11. #11
    Member coop22250's Avatar
    Join Date
    Aug 2010
    Location
    Anchor Point
    Posts
    271

    Default

    There was a story in AKFishing magazine awhile back about trolling for reds. They were using small jigs very slow, in the 1.0-1.5 range and were catching consistently. I enjoy casting but its interesting.

  12. #12
    Member Anythingalaska's Avatar
    Join Date
    Aug 2013
    Location
    Sitka, Ak
    Posts
    659

    Default

    Guys catch them at river mouths here using fly rods and small wet flies. They usually do quite well, and in some cases they do better than dip netters.

  13. #13
    Member
    Join Date
    Oct 2014
    Location
    Alaska
    Posts
    23

    Default

    Would a small shrimp pattern work? Or do you have another specific pattern?

  14. #14
    Member 4merguide's Avatar
    Join Date
    Feb 2012
    Location
    Kenai Peninsula, Alaska
    Posts
    9,750

    Default

    Quote Originally Posted by carolinaboy View Post
    We have landlocked Reds down here. Flaming Gorge and some local reservoirs. Call 'em Kokanee. 2-3 pounds some years and 3-6 pounds is a great year. All caught trolling. In fact I think it's the only way they're caught. Usually deep 65' on tiny flashers, spinners, hoochies and a kernel of red, flavored corn. The right depth and speed makes the difference between catching and skunking. Not my cuppa, since I go up there every year. And I dare say paddling a kayak at 3-5 mph dragging a cannonball really would get old.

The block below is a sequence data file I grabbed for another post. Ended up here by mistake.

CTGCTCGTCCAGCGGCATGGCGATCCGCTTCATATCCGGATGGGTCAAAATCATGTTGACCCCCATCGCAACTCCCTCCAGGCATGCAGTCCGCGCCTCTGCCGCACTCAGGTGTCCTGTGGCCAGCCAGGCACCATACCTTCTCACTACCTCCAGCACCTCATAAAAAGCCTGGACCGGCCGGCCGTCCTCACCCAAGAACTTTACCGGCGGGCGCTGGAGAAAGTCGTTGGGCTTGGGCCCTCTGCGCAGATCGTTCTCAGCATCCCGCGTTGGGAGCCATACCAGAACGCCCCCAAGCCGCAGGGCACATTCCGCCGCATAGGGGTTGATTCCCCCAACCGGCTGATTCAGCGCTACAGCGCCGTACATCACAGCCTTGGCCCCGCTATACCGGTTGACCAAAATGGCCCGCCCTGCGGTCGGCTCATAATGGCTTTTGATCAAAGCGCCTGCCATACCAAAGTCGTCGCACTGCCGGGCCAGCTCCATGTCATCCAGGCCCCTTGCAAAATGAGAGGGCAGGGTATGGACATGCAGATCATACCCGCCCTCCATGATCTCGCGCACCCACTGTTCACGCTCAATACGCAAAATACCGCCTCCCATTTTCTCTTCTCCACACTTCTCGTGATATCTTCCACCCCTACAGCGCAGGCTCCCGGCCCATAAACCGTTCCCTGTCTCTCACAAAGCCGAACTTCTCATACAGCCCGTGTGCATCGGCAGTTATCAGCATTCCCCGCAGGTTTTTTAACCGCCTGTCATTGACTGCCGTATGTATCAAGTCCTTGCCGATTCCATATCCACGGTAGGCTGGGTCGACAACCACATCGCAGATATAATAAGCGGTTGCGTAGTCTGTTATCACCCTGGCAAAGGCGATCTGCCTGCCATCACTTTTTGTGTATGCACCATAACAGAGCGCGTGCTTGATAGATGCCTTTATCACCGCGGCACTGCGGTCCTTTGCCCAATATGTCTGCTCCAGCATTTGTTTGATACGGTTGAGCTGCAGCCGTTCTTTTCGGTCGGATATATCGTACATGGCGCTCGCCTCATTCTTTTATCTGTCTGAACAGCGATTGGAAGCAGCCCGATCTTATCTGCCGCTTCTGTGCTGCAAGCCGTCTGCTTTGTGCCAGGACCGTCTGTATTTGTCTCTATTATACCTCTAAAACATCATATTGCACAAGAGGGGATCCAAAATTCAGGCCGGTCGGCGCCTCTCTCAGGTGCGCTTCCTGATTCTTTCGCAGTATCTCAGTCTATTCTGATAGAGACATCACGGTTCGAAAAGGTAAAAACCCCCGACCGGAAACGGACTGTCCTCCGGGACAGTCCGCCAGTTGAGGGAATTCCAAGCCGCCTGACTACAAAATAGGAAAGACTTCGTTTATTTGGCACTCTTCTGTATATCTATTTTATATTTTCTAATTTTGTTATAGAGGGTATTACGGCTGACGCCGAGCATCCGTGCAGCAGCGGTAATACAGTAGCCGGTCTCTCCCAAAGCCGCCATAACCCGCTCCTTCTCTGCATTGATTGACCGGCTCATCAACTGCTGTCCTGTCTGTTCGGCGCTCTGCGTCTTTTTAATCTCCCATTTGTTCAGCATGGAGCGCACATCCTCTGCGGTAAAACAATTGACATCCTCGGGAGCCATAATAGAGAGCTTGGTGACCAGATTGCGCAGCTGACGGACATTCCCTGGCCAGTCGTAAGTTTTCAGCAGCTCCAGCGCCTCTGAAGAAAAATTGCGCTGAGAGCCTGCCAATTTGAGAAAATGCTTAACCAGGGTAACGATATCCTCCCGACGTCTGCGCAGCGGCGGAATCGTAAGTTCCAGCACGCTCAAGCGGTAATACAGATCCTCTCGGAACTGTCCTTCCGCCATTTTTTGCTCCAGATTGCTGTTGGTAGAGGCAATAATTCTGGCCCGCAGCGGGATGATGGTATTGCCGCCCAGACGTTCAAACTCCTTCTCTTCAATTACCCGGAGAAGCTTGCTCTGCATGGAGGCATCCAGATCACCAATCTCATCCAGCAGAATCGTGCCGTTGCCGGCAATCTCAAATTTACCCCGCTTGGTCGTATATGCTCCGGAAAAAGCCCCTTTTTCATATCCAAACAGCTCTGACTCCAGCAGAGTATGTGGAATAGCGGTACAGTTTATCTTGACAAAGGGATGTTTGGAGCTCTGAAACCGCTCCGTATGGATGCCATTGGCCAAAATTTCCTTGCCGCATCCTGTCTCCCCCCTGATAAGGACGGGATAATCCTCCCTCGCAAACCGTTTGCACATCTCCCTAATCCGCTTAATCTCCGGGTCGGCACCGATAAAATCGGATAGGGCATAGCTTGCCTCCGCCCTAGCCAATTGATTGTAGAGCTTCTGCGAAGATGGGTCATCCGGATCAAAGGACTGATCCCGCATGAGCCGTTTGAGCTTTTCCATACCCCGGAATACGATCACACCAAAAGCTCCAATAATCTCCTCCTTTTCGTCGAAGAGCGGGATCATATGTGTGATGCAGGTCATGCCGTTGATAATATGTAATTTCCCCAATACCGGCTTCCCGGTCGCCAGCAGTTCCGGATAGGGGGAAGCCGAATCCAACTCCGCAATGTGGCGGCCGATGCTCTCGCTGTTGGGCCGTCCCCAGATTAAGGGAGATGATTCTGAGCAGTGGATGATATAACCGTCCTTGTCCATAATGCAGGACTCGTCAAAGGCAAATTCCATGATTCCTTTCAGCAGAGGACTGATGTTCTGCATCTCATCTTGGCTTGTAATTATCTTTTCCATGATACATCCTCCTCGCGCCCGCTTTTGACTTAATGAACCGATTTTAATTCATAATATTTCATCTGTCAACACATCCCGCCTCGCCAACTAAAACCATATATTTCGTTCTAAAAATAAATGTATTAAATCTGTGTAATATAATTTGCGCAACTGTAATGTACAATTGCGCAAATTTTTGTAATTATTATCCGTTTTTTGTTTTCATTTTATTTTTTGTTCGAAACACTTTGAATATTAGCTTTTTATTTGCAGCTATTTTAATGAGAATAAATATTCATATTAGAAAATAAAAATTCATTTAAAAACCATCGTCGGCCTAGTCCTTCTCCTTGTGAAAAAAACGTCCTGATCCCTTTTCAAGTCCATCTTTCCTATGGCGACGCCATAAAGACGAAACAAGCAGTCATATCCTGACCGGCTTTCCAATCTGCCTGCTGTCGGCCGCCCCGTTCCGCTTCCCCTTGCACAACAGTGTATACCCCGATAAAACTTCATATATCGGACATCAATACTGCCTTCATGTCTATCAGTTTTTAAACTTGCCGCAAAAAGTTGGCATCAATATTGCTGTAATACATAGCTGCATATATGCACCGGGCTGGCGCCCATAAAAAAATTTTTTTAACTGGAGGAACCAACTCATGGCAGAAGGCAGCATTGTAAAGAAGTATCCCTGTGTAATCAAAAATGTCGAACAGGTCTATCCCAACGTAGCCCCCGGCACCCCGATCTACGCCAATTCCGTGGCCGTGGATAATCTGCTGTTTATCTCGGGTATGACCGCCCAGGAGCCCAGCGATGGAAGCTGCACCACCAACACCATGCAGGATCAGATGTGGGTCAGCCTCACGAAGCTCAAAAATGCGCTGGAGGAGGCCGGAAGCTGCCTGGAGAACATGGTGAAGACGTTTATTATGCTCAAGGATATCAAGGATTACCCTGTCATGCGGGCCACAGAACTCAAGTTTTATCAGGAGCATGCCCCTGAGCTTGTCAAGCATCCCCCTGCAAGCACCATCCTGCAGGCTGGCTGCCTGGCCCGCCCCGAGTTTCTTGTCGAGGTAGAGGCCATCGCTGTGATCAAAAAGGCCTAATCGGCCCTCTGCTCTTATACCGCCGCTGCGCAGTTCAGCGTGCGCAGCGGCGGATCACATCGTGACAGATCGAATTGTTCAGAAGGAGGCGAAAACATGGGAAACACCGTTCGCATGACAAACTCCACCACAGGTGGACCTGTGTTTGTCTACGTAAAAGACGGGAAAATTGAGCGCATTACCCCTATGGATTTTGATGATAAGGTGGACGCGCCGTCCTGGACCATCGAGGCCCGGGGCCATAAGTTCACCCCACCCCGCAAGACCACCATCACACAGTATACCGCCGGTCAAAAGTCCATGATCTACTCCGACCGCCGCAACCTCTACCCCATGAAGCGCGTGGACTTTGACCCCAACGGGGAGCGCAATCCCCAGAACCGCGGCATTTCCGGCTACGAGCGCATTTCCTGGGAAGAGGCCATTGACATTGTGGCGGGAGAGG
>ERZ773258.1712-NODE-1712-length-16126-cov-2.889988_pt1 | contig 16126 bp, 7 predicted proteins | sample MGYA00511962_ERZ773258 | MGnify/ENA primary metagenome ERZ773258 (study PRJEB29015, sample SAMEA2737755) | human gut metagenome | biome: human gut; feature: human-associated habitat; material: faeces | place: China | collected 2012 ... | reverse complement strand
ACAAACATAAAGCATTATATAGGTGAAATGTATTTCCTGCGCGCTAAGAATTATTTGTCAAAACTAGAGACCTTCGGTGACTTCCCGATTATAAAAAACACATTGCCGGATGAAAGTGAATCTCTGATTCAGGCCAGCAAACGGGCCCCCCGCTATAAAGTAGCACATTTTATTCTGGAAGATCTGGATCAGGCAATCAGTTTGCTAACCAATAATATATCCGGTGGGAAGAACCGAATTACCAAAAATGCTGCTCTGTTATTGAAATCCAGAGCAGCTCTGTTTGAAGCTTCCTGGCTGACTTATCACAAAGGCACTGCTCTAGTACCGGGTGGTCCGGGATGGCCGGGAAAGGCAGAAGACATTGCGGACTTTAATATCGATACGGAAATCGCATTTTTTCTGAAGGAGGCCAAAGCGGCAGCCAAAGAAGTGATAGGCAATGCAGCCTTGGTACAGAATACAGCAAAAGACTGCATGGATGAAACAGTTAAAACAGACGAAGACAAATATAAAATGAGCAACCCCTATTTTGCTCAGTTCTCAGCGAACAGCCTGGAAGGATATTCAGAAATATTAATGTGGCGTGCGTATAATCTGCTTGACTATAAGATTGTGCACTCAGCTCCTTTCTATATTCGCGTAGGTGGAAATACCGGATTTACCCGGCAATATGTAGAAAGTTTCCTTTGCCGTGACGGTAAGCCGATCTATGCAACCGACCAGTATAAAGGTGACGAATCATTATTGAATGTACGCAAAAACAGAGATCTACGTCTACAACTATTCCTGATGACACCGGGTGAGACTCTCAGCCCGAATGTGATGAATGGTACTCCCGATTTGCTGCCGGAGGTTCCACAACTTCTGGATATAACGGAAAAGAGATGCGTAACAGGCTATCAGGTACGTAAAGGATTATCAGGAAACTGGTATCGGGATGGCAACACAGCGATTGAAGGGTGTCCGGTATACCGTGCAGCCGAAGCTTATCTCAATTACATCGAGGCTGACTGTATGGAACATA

Cablela's carries the tackle.

    http://www.cabelas.com/catalog/searc...h-All+Products
    Yes. I grew up at Lake Tahoe which had (at the time, don't know now) a great population of Kokanee. People used to troll and catch them that way all the time. We used very small flashers too. Don't see why a person couldn't figure out how to do it out here in the inlet...
    Sheep hunting...... the pain goes away, but the stupidity remains...!!!

  15. #15
    Member 4merguide's Avatar
    Join Date
    Feb 2012
    Location
    Kenai Peninsula, Alaska
    Posts
    9,750

    Default

    If it's at a river mouth there's probably still enough current that they are basically flossing them too...???
    Sheep hunting...... the pain goes away, but the stupidity remains...!!!

  16. #16
    Member 4merguide's Avatar
    Join Date
    Feb 2012
    Location
    Kenai Peninsula, Alaska
    Posts
    9,750

    Default

    Quote Originally Posted by BrownBear View Post
    Not in your area, but I've been playing with the trolling methods from WA, BC and Southeast for the last few years. Lots of good info on the web when you google sockeye trolling techniques. Each year I seem to catch a few more, with the best areas along the current seams around headlands.